How Millennial Consumers Make Buying Decisions

Understanding how customers decide where to shop and which products to buy can provide any business with a real competitive advantage. Buying trends are not consistent, they evolve with consumer behavior and technology. Some changes in buying behavior are pervasive while others transient, but companies need to stay on top of both if they are going to reach the modern consumer.

Point in fact, the old-school purchase decision-making funnel no longer exists in 2017. Consumers today have access to technologies that have substantially changed the way they shop. Take millennials for example.

Millennials as Buyers

There are currently over 55 million people of this generation working and they are expected to account for 44 percent of the US workforce by 2025. Together, it is estimated that millennials in the United States will spend $200 billion in 2017 and as much as $10 trillion in their lifetimes. Their impact is expected to account for 30 percent of retail sales in the United States by 2020 – despite the fact that just 25 percent of people in the US fall into this age category – and this impact (albeit significant) is not confined to retail. A study by Sacunas found that up to 73 percent of all millennials in the workforce today are involved in B2B decision making and some 33 percent are the sole decision maker. These figures are significant because millennials do not make buying decisions the same way that older generations do.

How Millennials Make Buying Decisions

One of the most significant distinctions of millennial shoppers versus other buyers is that most of the decision-making process starts online. The Sacunas study found that 85 percent of millennials research products and services through social media before buying – the number of millennials who perform an Internet search is even higher.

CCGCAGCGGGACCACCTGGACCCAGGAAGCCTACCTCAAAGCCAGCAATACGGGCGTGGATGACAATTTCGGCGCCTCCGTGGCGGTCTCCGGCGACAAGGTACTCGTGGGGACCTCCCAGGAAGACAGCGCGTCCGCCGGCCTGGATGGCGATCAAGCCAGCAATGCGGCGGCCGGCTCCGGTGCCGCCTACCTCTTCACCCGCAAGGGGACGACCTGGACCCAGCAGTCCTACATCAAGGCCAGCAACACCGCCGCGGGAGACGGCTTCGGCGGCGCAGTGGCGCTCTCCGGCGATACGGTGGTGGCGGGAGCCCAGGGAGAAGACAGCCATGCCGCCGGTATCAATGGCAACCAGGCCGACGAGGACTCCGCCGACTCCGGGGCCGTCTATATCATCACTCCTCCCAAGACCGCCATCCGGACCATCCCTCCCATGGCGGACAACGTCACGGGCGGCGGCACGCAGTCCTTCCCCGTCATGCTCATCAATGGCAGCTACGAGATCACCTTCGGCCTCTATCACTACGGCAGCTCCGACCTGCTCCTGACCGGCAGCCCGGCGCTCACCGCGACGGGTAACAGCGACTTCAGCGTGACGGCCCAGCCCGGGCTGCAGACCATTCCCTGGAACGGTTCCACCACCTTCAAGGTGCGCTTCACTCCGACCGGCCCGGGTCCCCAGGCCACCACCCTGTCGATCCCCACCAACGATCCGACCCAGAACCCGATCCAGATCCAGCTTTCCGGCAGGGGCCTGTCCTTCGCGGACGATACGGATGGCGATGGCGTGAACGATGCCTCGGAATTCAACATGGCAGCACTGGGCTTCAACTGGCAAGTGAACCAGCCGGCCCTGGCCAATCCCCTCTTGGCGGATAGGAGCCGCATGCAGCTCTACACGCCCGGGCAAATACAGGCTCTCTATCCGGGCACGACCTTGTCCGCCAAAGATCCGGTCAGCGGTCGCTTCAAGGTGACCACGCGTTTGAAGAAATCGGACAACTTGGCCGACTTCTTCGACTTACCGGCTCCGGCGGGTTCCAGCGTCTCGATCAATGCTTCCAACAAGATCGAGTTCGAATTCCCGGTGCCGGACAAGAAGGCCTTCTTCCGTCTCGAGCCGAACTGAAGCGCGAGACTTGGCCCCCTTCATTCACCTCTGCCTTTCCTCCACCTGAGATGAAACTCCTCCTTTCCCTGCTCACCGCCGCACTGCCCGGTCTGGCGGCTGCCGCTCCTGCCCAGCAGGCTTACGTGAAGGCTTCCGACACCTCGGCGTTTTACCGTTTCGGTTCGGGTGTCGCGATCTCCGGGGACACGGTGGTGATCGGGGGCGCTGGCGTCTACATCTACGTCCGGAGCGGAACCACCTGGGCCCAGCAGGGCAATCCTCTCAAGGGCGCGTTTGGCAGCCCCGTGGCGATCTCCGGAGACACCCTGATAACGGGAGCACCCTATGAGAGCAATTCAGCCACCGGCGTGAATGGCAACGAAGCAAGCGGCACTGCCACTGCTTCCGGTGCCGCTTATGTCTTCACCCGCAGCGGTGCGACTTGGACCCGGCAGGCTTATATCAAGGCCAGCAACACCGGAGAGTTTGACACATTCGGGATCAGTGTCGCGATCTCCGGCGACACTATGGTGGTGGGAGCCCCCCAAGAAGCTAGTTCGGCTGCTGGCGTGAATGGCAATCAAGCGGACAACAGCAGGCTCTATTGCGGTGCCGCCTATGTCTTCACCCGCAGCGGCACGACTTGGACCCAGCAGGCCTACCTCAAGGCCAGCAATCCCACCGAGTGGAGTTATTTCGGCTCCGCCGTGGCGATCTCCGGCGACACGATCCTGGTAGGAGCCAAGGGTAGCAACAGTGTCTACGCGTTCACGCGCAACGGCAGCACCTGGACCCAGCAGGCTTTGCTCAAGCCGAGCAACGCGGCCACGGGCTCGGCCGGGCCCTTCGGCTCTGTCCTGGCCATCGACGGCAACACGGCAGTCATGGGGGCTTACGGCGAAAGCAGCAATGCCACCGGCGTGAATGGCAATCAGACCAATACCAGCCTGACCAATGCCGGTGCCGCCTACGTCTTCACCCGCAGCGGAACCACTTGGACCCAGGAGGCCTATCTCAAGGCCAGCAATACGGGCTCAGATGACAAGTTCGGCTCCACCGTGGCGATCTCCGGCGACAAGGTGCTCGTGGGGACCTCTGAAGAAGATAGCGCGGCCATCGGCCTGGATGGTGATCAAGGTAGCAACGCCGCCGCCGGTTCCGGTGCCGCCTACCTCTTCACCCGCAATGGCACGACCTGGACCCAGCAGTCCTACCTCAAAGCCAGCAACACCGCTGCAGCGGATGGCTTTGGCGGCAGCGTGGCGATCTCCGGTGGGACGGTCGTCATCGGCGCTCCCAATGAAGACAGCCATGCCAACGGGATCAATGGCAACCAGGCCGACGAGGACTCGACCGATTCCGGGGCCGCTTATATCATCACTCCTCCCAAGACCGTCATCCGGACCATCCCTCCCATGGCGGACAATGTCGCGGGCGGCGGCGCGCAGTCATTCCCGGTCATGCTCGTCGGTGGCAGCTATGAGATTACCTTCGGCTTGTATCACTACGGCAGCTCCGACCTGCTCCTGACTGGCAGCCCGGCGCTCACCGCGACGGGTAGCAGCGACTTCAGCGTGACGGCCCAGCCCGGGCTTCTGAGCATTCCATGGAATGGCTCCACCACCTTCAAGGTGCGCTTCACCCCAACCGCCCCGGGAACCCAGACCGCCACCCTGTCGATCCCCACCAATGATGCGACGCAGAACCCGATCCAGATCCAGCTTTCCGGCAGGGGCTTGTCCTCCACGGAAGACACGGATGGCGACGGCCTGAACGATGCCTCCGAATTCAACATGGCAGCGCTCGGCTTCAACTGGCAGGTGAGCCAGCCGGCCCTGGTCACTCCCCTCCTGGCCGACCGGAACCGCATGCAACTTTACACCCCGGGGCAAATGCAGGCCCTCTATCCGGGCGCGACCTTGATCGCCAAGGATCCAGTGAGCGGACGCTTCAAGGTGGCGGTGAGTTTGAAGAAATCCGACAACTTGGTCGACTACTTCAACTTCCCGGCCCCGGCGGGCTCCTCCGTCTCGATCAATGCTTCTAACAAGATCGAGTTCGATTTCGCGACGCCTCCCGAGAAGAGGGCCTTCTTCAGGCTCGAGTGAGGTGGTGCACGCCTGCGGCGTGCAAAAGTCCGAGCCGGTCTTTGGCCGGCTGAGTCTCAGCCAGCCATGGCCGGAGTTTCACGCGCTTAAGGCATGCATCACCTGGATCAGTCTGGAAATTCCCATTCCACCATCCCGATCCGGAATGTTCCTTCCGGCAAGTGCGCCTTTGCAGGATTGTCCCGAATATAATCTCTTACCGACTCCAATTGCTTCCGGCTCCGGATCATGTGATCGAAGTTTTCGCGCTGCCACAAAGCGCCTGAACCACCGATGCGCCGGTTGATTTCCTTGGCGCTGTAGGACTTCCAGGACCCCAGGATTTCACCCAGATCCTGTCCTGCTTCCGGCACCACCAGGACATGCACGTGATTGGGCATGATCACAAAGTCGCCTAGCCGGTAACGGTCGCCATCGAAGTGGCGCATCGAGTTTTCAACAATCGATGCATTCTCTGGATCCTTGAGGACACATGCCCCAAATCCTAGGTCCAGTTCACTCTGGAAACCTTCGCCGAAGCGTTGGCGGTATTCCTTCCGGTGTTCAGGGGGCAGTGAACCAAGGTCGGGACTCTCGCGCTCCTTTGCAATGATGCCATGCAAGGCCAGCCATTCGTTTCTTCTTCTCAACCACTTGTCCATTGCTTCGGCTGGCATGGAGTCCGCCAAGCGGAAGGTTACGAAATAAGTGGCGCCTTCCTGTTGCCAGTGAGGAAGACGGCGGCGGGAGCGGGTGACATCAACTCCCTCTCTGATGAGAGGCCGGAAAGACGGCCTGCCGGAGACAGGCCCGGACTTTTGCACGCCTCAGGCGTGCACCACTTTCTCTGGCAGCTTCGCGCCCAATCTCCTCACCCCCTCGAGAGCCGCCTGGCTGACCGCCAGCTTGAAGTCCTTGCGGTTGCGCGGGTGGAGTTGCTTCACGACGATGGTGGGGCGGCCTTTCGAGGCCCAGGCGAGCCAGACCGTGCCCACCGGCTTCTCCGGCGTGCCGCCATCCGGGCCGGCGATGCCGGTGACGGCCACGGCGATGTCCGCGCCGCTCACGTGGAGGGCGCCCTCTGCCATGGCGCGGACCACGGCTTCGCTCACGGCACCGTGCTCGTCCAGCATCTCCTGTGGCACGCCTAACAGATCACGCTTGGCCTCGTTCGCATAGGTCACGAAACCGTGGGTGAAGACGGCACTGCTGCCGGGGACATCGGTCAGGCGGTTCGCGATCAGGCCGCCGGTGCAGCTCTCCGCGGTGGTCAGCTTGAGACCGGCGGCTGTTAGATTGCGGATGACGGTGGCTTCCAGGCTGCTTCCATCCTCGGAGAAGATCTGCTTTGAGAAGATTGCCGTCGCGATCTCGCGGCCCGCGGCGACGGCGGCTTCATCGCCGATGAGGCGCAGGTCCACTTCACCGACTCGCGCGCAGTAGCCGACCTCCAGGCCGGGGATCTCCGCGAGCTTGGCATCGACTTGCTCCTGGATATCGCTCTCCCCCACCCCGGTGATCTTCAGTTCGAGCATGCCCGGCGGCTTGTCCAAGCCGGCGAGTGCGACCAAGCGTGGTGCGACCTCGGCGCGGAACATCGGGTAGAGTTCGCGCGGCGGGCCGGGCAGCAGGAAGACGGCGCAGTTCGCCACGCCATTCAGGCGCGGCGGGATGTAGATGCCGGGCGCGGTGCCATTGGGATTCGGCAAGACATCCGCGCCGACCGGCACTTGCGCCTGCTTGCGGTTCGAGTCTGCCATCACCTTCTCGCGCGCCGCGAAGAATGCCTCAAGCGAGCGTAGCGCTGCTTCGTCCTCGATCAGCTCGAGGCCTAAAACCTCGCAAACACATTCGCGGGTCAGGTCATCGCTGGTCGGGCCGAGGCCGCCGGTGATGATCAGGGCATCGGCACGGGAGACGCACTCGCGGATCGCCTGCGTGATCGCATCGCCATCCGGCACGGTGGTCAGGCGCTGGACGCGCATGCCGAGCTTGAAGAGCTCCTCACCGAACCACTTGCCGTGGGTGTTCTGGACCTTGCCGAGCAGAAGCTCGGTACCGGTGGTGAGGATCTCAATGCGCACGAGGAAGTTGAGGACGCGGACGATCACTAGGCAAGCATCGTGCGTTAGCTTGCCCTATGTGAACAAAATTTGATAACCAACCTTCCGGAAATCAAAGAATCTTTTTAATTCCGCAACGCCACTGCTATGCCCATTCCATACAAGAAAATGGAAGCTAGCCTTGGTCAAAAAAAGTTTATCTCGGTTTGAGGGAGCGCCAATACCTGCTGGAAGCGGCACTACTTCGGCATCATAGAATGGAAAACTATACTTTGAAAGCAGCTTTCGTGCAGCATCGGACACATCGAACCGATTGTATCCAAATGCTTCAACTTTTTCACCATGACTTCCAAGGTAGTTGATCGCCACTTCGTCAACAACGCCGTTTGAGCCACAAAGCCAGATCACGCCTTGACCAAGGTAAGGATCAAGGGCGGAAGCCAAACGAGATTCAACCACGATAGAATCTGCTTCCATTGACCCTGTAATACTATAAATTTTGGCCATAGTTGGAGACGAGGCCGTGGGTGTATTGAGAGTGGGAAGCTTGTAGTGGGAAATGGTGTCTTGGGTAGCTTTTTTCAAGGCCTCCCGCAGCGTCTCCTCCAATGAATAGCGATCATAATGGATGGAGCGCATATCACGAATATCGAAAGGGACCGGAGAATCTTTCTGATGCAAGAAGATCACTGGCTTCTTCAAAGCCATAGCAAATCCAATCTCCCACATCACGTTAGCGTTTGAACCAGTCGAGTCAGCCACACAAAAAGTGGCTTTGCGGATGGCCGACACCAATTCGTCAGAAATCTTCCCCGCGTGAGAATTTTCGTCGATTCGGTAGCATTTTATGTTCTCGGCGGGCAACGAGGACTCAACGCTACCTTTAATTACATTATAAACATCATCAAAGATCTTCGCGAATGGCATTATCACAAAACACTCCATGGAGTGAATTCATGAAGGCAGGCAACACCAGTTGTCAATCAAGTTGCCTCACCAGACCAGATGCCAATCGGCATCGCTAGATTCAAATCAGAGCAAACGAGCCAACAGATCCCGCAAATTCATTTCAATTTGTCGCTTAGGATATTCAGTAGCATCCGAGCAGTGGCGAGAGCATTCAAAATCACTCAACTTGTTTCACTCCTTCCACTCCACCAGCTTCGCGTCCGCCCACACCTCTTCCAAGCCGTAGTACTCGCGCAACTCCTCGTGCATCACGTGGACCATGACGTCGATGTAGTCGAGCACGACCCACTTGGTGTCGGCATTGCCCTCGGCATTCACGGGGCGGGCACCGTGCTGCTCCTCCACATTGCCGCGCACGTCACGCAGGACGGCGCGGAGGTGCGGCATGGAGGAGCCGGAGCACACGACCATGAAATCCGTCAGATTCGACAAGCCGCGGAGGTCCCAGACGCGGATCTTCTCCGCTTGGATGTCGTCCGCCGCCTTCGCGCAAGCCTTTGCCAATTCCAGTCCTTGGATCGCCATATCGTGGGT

These millennials are looking at product or service reviews as well as information about the companies selling those goods and services. They look at a company’s efforts towards social responsibility. In fact, over half of all millennials actively choose to buy from companies that support causes. They also look at the buying experience as a whole. It matters to this generation whether a company delivers an authentic experience and if it provides some level of personalized care or service. As such, loyalty programs and easy rebates are viewed positively as long as their terms are transparent.

Habits and Impulse Buys

Because so much of the buying experience is conducted through social media and so many millennials spend significant time on social media sites, the opportunities for impulse purchases is very strong. “Millennials are 52 percent more likely than any other generation to report making impulse purchases simply to pamper themselves,” reports Time. Consider that millennials check their phones 45 times per day on average and it’s no wonder that this generation has an inclination towards self-indulgence.

The most successful advertising and promotions take advantage of this fact, offering special deals and convenient payment options. Companies also invest in building their social media channels and cultivating a brand image that appeals to the millennial buyer.

Businesses need to understand how today’s consumers make their buying decisions if they are going to reach those customers in their marketing and sales.


Driver, Abby, “Haven’t Yet Figured Out How Millennials Make Purchase Decisions?” Guided Selling, July 26, 2016. [Accessed:]

Fullerton, Laurie, “Millennials make 73 per cent of purchasing decisions in B2B, survey notes,” The Drum, June 8, 2016. [Accessed:]

Gasca, Peter, “8 Shopping Habits of Millennials All Retailers Need to Know About,” Entrepreneur, December 7, 2015. [Accessed:]

Murdough, Claire, “How Millennials Make Purchase Decisions Today,” Affirm. [Accessed:]

Solomon, Micah, “The Year Of The Millennial Customer: Is Your Customer Experience Ready?” Forbes, November 14, 2015. [Accessed:]

Tuttle, Brad, “Millennials Are Biggest Suckers for Selfish Impulse Buys,” Time, April 27, 2012. [Accessed:]

Virgillito, Dan, “The Real Reason Why Millennials’ Buying Behavior Is Difficult to Influence,” Shopify, November 30, 2015. [Accessed:]